'Time ripe to do away with quota system'
Stating that the transformation in South African cricket will get stronger day by day, Bacher cited the success of Ntini as an example.india Updated: Jul 15, 2006 11:46 IST
The appointment of coloured cricketer Ashwell Prince as captain of South Africa shows that the time has come for the country to do away with the quota system, says Ali Bacher, a veteran sports administrator.
Bacher, who played a vital role in South Africa's staging of the World Cup in 2003, said Prince's appointment would be an inspiration for black men and women in his country.
"There are extraordinary opportunities available for black sportsmen and women in the new democracy. And they now know that if you've got the determination, the focus and the potential, you can make it to the top and ultimately captain your country," he said.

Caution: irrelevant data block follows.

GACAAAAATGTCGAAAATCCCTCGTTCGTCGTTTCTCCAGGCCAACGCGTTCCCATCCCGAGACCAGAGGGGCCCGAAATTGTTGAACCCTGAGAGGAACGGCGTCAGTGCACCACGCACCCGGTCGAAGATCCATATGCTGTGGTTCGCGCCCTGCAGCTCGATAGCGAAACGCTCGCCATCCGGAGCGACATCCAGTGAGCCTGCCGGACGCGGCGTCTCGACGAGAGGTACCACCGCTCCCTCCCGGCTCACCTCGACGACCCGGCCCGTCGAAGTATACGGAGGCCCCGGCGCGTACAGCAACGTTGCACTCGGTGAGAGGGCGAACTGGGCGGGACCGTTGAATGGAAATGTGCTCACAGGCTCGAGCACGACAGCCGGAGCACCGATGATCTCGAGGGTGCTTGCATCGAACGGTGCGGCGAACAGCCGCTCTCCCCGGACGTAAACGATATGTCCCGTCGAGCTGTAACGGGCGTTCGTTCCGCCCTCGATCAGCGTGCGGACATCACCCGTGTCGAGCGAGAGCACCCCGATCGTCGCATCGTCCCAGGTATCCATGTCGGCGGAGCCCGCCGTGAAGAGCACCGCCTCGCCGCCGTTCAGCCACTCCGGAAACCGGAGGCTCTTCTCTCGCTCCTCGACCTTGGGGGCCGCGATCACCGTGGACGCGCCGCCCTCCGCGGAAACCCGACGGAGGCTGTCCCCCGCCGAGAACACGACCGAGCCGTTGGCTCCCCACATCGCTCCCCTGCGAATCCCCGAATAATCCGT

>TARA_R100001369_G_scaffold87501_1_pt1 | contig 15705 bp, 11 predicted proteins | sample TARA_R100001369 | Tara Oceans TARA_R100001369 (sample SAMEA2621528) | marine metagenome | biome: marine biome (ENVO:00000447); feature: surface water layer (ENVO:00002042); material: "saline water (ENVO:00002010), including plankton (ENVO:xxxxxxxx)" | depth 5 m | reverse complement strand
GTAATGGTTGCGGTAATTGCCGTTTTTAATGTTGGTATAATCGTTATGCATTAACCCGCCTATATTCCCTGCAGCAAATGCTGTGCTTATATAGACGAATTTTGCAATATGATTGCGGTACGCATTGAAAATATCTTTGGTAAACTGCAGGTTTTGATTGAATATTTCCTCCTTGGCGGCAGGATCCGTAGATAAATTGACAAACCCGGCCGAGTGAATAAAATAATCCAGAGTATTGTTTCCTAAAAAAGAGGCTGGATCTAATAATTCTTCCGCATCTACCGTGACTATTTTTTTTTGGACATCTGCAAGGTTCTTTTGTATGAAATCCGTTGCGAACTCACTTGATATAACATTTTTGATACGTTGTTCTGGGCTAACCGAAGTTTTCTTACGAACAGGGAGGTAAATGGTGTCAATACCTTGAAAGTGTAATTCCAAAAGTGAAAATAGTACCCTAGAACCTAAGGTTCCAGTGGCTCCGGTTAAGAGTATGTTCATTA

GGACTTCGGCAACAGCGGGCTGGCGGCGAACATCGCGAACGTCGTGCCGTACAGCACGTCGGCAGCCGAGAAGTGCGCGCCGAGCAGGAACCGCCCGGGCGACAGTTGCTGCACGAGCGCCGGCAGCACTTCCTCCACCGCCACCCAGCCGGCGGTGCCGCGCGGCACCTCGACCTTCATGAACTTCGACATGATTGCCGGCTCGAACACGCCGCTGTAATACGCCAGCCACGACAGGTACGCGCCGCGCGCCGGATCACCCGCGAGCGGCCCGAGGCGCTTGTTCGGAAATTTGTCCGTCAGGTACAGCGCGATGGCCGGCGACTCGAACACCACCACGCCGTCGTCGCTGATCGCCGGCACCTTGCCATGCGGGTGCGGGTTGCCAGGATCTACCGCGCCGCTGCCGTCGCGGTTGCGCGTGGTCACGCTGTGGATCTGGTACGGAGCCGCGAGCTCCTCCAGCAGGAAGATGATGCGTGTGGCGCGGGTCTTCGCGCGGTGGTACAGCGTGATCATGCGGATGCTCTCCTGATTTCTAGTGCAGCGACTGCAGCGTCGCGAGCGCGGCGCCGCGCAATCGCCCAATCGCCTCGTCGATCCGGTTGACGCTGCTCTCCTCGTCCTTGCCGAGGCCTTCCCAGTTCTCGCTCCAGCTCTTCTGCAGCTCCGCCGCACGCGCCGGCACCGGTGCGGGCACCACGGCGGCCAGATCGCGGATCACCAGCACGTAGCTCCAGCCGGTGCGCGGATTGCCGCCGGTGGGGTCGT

"We do have problems that need to be addressed, but the political transformation in South Africa has been miraculous What his appointment also indicates is that we are approaching the end of a period in South African cricket where there was affirmative action and quotas, which was necessary," he wrote in a column for BBC Sports.
Stating that the transformation in South African cricket will get stronger day by day, Bacher cited the success of Makhaya Ntini as an example.
"The game's major achievement has been the success of Makhaya Ntini, a black African who came from the rural villages of the Border area and came to a cricket clinic bare-foot when he was 14.
"A black coach, Raymond Booi, saw him bowl and immediately realised there was huge potential. Today, he's internationally known as one of the best fast bowlers in world cricket, so we're very proud of him too," he said.